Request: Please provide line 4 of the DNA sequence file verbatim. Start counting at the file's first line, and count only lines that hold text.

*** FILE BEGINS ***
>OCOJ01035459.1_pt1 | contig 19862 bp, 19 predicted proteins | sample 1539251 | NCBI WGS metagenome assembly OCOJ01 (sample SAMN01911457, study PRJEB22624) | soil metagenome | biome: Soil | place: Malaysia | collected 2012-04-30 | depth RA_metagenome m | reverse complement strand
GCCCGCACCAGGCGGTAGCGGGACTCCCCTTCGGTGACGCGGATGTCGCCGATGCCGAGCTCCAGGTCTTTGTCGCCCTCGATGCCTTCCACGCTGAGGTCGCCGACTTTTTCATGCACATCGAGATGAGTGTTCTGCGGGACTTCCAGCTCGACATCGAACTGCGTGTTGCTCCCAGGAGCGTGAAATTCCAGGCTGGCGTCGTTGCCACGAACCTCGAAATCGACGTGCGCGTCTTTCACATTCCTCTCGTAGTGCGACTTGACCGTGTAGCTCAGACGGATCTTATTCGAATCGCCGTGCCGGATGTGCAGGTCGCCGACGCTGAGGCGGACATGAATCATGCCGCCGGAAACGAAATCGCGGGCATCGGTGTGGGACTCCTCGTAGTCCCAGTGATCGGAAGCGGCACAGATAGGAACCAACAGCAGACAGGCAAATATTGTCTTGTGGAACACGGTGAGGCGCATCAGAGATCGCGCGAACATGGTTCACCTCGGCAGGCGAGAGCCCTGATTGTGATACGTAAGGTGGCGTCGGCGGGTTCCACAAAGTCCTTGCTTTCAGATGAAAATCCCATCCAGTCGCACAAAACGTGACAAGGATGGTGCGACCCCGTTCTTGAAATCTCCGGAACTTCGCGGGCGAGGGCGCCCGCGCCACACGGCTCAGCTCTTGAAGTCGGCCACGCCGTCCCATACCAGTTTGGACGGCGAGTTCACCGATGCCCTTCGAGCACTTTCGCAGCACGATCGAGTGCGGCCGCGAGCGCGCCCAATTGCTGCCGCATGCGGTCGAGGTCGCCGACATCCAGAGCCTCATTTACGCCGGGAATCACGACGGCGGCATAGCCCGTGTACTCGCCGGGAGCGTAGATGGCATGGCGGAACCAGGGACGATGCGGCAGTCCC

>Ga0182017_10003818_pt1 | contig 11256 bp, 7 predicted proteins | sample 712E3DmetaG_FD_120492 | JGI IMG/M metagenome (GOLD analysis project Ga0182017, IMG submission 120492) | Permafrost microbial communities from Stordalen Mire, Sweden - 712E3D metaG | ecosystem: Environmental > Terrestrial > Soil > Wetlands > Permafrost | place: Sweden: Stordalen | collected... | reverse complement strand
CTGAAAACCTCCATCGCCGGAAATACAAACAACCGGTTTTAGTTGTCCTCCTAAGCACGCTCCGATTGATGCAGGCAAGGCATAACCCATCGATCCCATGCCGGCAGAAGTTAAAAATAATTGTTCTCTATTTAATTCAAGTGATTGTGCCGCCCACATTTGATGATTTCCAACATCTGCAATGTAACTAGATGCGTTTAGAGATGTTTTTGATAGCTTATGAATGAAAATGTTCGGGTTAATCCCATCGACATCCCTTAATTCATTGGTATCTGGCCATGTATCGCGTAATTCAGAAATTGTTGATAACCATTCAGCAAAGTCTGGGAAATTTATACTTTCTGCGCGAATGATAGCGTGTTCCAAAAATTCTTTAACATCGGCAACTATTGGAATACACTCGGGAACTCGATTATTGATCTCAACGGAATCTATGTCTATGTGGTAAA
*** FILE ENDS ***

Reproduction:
CTGAAAACCTCCATCGCCGGAAATACAAACAACCGGTTTTAGTTGTCCTCCTAAGCACGCTCCGATTGATGCAGGCAAGGCATAACCCATCGATCCCATGCCGGCAGAAGTTAAAAATAATTGTTCTCTATTTAATTCAAGTGATTGTGCCGCCCACATTTGATGATTTCCAACATCTGCAATGTAACTAGATGCGTTTAGAGATGTTTTTGATAGCTTATGAATGAAAATGTTCGGGTTAATCCCATCGACATCCCTTAATTCATTGGTATCTGGCCATGTATCGCGTAATTCAGAAATTGTTGATAACCATTCAGCAAAGTCTGGGAAATTTATACTTTCTGCGCGAATGATAGCGTGTTCCAAAAATTCTTTAACATCGGCAACTATTGGAATACACTCGGGAACTCGATTATTGATCTCAACGGAATCTATGTCTATGTGGTAAA